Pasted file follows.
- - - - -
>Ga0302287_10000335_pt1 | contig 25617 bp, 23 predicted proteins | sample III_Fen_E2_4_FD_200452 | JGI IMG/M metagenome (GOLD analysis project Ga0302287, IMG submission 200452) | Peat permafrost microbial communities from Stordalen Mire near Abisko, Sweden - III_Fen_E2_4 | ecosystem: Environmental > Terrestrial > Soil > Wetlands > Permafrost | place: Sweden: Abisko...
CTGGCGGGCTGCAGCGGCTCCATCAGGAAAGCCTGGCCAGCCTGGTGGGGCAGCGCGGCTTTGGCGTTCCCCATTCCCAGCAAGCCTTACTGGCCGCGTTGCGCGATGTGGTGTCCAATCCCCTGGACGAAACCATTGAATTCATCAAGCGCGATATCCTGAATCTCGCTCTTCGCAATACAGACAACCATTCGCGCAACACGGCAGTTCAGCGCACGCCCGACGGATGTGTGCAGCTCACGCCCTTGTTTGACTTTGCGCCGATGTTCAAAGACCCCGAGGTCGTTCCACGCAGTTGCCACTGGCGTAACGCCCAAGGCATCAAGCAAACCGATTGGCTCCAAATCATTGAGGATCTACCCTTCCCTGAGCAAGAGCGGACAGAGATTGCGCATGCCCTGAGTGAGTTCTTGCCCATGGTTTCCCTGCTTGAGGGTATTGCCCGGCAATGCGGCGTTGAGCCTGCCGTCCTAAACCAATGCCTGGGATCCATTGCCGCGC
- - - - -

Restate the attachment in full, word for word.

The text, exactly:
>Ga0302287_10000335_pt1 | contig 25617 bp, 23 predicted proteins | sample III_Fen_E2_4_FD_200452 | JGI IMG/M metagenome (GOLD analysis project Ga0302287, IMG submission 200452) | Peat permafrost microbial communities from Stordalen Mire near Abisko, Sweden - III_Fen_E2_4 | ecosystem: Environmental > Terrestrial > Soil > Wetlands > Permafrost | place: Sweden: Abisko...
CTGGCGGGCTGCAGCGGCTCCATCAGGAAAGCCTGGCCAGCCTGGTGGGGCAGCGCGGCTTTGGCGTTCCCCATTCCCAGCAAGCCTTACTGGCCGCGTTGCGCGATGTGGTGTCCAATCCCCTGGACGAAACCATTGAATTCATCAAGCGCGATATCCTGAATCTCGCTCTTCGCAATACAGACAACCATTCGCGCAACACGGCAGTTCAGCGCACGCCCGACGGATGTGTGCAGCTCACGCCCTTGTTTGACTTTGCGCCGATGTTCAAAGACCCCGAGGTCGTTCCACGCAGTTGCCACTGGCGTAACGCCCAAGGCATCAAGCAAACCGATTGGCTCCAAATCATTGAGGATCTACCCTTCCCTGAGCAAGAGCGGACAGAGATTGCGCATGCCCTGAGTGAGTTCTTGCCCATGGTTTCCCTGCTTGAGGGTATTGCCCGGCAATGCGGCGTTGAGCCTGCCGTCCTAAACCAATGCCTGGGATCCATTGCCGCGC